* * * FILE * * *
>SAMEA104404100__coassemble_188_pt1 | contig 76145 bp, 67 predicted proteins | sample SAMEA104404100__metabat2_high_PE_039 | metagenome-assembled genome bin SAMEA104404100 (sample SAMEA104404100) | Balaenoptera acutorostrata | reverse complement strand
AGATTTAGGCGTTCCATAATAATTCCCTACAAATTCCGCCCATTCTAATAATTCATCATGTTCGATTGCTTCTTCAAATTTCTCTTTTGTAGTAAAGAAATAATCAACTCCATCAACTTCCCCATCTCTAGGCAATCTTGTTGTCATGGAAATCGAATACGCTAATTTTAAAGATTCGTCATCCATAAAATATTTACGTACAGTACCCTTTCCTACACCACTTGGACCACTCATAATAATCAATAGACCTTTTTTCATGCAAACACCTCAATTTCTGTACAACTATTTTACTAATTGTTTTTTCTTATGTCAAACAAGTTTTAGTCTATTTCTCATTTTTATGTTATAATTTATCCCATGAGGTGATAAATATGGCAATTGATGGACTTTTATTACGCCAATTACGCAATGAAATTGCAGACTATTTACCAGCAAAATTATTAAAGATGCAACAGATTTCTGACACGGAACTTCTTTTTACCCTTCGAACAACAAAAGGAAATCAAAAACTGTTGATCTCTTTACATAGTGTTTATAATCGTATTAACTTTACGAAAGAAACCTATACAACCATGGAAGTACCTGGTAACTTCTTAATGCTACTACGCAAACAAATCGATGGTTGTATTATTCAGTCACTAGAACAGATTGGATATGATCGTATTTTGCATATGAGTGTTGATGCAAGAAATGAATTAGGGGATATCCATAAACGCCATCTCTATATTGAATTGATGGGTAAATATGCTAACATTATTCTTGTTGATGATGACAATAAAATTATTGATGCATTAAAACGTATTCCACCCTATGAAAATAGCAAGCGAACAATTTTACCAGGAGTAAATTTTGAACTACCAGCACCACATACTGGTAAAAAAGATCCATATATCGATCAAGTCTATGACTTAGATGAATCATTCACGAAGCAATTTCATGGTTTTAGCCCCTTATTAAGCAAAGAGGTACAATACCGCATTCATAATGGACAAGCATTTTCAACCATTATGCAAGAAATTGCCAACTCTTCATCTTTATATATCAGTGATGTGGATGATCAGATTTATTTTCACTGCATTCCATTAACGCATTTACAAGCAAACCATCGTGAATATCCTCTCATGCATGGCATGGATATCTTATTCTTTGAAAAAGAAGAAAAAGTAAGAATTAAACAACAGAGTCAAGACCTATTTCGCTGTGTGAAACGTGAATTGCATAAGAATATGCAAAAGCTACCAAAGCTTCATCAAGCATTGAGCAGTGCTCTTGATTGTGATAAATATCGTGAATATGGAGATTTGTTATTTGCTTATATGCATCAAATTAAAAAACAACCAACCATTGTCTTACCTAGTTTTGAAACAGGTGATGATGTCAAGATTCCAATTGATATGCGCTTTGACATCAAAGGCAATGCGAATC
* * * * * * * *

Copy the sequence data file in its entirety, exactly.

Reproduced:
>SAMEA104404100__coassemble_188_pt1 | contig 76145 bp, 67 predicted proteins | sample SAMEA104404100__metabat2_high_PE_039 | metagenome-assembled genome bin SAMEA104404100 (sample SAMEA104404100) | Balaenoptera acutorostrata | reverse complement strand
AGATTTAGGCGTTCCATAATAATTCCCTACAAATTCCGCCCATTCTAATAATTCATCATGTTCGATTGCTTCTTCAAATTTCTCTTTTGTAGTAAAGAAATAATCAACTCCATCAACTTCCCCATCTCTAGGCAATCTTGTTGTCATGGAAATCGAATACGCTAATTTTAAAGATTCGTCATCCATAAAATATTTACGTACAGTACCCTTTCCTACACCACTTGGACCACTCATAATAATCAATAGACCTTTTTTCATGCAAACACCTCAATTTCTGTACAACTATTTTACTAATTGTTTTTTCTTATGTCAAACAAGTTTTAGTCTATTTCTCATTTTTATGTTATAATTTATCCCATGAGGTGATAAATATGGCAATTGATGGACTTTTATTACGCCAATTACGCAATGAAATTGCAGACTATTTACCAGCAAAATTATTAAAGATGCAACAGATTTCTGACACGGAACTTCTTTTTACCCTTCGAACAACAAAAGGAAATCAAAAACTGTTGATCTCTTTACATAGTGTTTATAATCGTATTAACTTTACGAAAGAAACCTATACAACCATGGAAGTACCTGGTAACTTCTTAATGCTACTACGCAAACAAATCGATGGTTGTATTATTCAGTCACTAGAACAGATTGGATATGATCGTATTTTGCATATGAGTGTTGATGCAAGAAATGAATTAGGGGATATCCATAAACGCCATCTCTATATTGAATTGATGGGTAAATATGCTAACATTATTCTTGTTGATGATGACAATAAAATTATTGATGCATTAAAACGTATTCCACCCTATGAAAATAGCAAGCGAACAATTTTACCAGGAGTAAATTTTGAACTACCAGCACCACATACTGGTAAAAAAGATCCATATATCGATCAAGTCTATGACTTAGATGAATCATTCACGAAGCAATTTCATGGTTTTAGCCCCTTATTAAGCAAAGAGGTACAATACCGCATTCATAATGGACAAGCATTTTCAACCATTATGCAAGAAATTGCCAACTCTTCATCTTTATATATCAGTGATGTGGATGATCAGATTTATTTTCACTGCATTCCATTAACGCATTTACAAGCAAACCATCGTGAATATCCTCTCATGCATGGCATGGATATCTTATTCTTTGAAAAAGAAGAAAAAGTAAGAATTAAACAACAGAGTCAAGACCTATTTCGCTGTGTGAAACGTGAATTGCATAAGAATATGCAAAAGCTACCAAAGCTTCATCAAGCATTGAGCAGTGCTCTTGATTGTGATAAATATCGTGAATATGGAGATTTGTTATTTGCTTATATGCATCAAATTAAAAAACAACCAACCATTGTCTTACCTAGTTTTGAAACAGGTGATGATGTCAAGATTCCAATTGATATGCGCTTTGACATCAAAGGCAATGCGAATC